History’s worst decisions by Stephen Weir
There are times when the barriers to starting yet another 400-600 page tome seem insurmountable. One of the great attractions of newspapers, periodicals and magazines is the ‘bitesize’ nuggets of information, easy to read and digest, requiring no long term commitment on the part of the reader. In musical terms, it’s like listening to the ‘sound bites’ of Classic FM compared to the full, unabridged, pieces of Radio 3.
When I came across Stephen Weir’s History’s Worst Decisions, it looked like an ideal text for filling the reading vacuum, without the need of long term commitment to a lengthy narrative. His text is made up of some 50 short ‘vignettes’ of what he claims to be the most disastrous decisions made in the past: beginning as far back as Eve’s seduction of Adam, through Hannibal’s disastrous march over the Alps, to the European introduction of rabbits to Australia, and the missing hyphen that caused NASA to abort the Mariner space mission.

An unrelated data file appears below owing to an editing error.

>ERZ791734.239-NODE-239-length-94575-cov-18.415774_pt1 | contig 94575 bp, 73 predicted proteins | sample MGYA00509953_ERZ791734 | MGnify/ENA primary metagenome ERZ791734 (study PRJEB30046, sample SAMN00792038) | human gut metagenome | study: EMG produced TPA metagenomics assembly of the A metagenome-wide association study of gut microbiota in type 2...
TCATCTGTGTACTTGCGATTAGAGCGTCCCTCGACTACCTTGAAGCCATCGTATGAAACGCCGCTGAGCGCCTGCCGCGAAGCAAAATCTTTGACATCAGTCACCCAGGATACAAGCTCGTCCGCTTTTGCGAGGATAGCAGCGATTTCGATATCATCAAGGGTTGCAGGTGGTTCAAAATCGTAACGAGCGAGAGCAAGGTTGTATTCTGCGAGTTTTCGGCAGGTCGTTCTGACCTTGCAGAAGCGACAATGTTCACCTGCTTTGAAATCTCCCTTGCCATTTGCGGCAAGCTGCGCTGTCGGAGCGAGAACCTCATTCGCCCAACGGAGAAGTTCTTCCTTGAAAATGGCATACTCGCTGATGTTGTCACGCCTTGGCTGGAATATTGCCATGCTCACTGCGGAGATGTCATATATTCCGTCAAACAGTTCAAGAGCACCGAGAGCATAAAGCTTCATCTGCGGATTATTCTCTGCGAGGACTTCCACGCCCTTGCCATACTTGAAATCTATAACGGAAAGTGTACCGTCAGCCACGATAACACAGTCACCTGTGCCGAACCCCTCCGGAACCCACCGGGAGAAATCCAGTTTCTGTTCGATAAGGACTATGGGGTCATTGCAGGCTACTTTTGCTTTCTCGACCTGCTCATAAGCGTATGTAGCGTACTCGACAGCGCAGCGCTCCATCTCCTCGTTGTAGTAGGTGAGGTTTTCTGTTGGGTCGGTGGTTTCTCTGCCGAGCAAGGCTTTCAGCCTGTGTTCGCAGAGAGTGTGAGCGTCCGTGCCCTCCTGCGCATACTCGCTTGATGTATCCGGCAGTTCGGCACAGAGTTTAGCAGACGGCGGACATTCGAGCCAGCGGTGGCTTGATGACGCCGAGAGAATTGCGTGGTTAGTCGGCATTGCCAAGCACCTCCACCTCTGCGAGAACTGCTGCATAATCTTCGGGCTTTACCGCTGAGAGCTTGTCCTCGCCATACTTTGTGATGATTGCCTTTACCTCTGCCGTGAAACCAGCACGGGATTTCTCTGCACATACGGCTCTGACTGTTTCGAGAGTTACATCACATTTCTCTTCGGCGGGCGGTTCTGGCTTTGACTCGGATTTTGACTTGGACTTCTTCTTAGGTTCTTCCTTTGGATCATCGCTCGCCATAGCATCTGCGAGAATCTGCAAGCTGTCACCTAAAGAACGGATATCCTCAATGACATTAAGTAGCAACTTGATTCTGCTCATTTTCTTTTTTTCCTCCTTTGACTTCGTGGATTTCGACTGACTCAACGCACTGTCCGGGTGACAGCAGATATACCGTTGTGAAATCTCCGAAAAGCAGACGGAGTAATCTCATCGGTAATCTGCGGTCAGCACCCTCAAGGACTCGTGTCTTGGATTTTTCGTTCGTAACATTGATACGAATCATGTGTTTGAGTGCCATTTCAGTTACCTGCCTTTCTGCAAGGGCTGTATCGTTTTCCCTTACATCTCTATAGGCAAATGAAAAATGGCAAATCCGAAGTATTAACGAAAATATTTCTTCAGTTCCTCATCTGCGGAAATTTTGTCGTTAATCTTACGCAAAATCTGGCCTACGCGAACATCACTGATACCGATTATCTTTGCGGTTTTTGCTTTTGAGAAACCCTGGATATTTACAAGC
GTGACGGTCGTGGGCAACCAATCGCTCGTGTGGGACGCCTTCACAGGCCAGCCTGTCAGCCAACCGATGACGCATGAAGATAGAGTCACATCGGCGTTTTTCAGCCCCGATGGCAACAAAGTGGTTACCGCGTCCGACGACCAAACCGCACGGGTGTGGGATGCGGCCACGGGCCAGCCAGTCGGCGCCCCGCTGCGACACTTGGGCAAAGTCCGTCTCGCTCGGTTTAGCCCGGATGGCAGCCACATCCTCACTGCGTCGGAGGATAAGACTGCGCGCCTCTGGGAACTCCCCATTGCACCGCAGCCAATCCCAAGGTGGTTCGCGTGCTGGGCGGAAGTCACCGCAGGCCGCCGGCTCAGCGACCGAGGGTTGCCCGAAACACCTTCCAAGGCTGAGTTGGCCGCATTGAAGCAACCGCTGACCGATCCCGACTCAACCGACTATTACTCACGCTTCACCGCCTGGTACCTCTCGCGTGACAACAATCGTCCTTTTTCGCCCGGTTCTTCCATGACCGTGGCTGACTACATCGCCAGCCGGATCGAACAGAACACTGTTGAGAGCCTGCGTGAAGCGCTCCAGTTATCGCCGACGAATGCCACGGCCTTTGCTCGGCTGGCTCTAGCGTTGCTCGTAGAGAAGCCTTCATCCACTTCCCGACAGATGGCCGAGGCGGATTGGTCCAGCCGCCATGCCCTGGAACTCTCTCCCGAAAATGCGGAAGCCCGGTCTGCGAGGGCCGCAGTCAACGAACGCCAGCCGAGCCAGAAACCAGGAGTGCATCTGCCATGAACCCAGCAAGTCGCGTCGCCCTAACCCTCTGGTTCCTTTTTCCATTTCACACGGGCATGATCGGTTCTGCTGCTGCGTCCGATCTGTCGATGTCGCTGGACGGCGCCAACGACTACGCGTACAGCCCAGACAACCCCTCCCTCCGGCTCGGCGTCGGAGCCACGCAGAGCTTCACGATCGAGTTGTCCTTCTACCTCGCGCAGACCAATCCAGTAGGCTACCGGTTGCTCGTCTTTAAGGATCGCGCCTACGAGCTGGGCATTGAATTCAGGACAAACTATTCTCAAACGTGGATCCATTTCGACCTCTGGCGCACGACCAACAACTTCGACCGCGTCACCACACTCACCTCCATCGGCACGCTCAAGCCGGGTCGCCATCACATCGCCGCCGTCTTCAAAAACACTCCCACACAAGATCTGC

Fortunately, the author assumes that his readers are not fully informed about any of the incidents. In fact, some may appear a little esoteric to the non-historian (for example, Johan de Witt’s exchange of Manhattan for some small Indonesian island, where he thought he could grow nutmeg), but Weir makes them accessible to the lay reader by describing the background of each incident, before exposing the catastrophic nature of the action taken.
An ideal book for reading on buses and trains, or those late few minutes at night before your head hits the pillow.